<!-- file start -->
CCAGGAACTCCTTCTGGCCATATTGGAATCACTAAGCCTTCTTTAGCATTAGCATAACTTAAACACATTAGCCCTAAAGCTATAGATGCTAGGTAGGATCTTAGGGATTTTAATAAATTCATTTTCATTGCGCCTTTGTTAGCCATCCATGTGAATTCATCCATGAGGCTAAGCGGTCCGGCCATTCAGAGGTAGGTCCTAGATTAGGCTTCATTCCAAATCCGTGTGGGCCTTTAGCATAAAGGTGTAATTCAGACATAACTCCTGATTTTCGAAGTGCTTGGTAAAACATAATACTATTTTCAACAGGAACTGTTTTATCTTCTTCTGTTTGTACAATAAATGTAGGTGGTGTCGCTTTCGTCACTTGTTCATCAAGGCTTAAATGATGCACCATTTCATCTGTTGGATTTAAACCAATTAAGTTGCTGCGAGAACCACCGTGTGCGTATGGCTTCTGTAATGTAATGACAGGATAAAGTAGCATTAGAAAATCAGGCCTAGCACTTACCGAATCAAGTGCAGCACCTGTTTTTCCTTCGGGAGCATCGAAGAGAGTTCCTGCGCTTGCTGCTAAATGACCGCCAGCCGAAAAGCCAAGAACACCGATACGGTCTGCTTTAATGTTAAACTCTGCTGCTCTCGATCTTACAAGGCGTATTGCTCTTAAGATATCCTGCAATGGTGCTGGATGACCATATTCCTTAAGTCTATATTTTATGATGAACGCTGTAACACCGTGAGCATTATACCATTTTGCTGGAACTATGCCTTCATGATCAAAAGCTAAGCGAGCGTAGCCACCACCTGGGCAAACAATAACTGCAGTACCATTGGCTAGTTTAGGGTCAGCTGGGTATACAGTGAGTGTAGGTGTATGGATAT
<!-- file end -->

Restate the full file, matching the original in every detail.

CCAGGAACTCCTTCTGGCCATATTGGAATCACTAAGCCTTCTTTAGCATTAGCATAACTTAAACACATTAGCCCTAAAGCTATAGATGCTAGGTAGGATCTTAGGGATTTTAATAAATTCATTTTCATTGCGCCTTTGTTAGCCATCCATGTGAATTCATCCATGAGGCTAAGCGGTCCGGCCATTCAGAGGTAGGTCCTAGATTAGGCTTCATTCCAAATCCGTGTGGGCCTTTAGCATAAAGGTGTAATTCAGACATAACTCCTGATTTTCGAAGTGCTTGGTAAAACATAATACTATTTTCAACAGGAACTGTTTTATCTTCTTCTGTTTGTACAATAAATGTAGGTGGTGTCGCTTTCGTCACTTGTTCATCAAGGCTTAAATGATGCACCATTTCATCTGTTGGATTTAAACCAATTAAGTTGCTGCGAGAACCACCGTGTGCGTATGGCTTCTGTAATGTAATGACAGGATAAAGTAGCATTAGAAAATCAGGCCTAGCACTTACCGAATCAAGTGCAGCACCTGTTTTTCCTTCGGGAGCATCGAAGAGAGTTCCTGCGCTTGCTGCTAAATGACCGCCAGCCGAAAAGCCAAGAACACCGATACGGTCTGCTTTAATGTTAAACTCTGCTGCTCTCGATCTTACAAGGCGTATTGCTCTTAAGATATCCTGCAATGGTGCTGGATGACCATATTCCTTAAGTCTATATTTTATGATGAACGCTGTAACACCGTGAGCATTATACCATTTTGCTGGAACTATGCCTTCATGATCAAAAGCTAAGCGAGCGTAGCCACCACCTGGGCAAACAATAACTGCAGTACCATTGGCTAGTTTAGGGTCAGCTGGGTATACAGTGAGTGTAGGTGTATGGATAT